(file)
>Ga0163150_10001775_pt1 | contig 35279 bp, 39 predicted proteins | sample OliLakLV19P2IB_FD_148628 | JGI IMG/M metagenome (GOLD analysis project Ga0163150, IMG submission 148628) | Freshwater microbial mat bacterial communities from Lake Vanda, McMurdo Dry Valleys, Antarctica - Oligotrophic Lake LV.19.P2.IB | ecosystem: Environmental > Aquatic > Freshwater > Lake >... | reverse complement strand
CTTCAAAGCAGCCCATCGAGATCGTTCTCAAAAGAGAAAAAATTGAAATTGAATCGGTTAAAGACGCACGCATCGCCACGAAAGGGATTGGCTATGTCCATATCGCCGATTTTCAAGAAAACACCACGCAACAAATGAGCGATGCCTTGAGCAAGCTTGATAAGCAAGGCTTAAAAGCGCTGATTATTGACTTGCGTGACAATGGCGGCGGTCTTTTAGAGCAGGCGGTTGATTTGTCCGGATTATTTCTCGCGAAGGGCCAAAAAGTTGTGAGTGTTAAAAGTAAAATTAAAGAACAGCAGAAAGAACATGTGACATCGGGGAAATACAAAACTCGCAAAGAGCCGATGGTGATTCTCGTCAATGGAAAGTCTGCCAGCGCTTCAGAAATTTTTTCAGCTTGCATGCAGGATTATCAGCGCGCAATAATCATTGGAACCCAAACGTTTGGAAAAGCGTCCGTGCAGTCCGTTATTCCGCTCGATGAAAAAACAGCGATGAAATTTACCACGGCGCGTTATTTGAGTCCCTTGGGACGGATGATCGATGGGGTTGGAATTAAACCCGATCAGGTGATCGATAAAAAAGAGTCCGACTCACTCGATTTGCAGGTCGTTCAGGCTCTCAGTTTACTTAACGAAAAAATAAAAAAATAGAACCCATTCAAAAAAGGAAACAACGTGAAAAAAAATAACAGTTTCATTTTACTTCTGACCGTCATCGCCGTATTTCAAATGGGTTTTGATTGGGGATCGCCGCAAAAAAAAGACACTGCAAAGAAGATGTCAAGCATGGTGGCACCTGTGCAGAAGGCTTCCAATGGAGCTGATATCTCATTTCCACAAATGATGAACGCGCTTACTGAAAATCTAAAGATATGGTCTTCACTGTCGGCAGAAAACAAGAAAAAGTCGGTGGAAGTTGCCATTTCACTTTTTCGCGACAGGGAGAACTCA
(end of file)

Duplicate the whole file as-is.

>Ga0163150_10001775_pt1 | contig 35279 bp, 39 predicted proteins | sample OliLakLV19P2IB_FD_148628 | JGI IMG/M metagenome (GOLD analysis project Ga0163150, IMG submission 148628) | Freshwater microbial mat bacterial communities from Lake Vanda, McMurdo Dry Valleys, Antarctica - Oligotrophic Lake LV.19.P2.IB | ecosystem: Environmental > Aquatic > Freshwater > Lake >... | reverse complement strand
CTTCAAAGCAGCCCATCGAGATCGTTCTCAAAAGAGAAAAAATTGAAATTGAATCGGTTAAAGACGCACGCATCGCCACGAAAGGGATTGGCTATGTCCATATCGCCGATTTTCAAGAAAACACCACGCAACAAATGAGCGATGCCTTGAGCAAGCTTGATAAGCAAGGCTTAAAAGCGCTGATTATTGACTTGCGTGACAATGGCGGCGGTCTTTTAGAGCAGGCGGTTGATTTGTCCGGATTATTTCTCGCGAAGGGCCAAAAAGTTGTGAGTGTTAAAAGTAAAATTAAAGAACAGCAGAAAGAACATGTGACATCGGGGAAATACAAAACTCGCAAAGAGCCGATGGTGATTCTCGTCAATGGAAAGTCTGCCAGCGCTTCAGAAATTTTTTCAGCTTGCATGCAGGATTATCAGCGCGCAATAATCATTGGAACCCAAACGTTTGGAAAAGCGTCCGTGCAGTCCGTTATTCCGCTCGATGAAAAAACAGCGATGAAATTTACCACGGCGCGTTATTTGAGTCCCTTGGGACGGATGATCGATGGGGTTGGAATTAAACCCGATCAGGTGATCGATAAAAAAGAGTCCGACTCACTCGATTTGCAGGTCGTTCAGGCTCTCAGTTTACTTAACGAAAAAATAAAAAAATAGAACCCATTCAAAAAAGGAAACAACGTGAAAAAAAATAACAGTTTCATTTTACTTCTGACCGTCATCGCCGTATTTCAAATGGGTTTTGATTGGGGATCGCCGCAAAAAAAAGACACTGCAAAGAAGATGTCAAGCATGGTGGCACCTGTGCAGAAGGCTTCCAATGGAGCTGATATCTCATTTCCACAAATGATGAACGCGCTTACTGAAAATCTAAAGATATGGTCTTCACTGTCGGCAGAAAACAAGAAAAAGTCGGTGGAAGTTGCCATTTCACTTTTTCGCGACAGGGAGAACTCA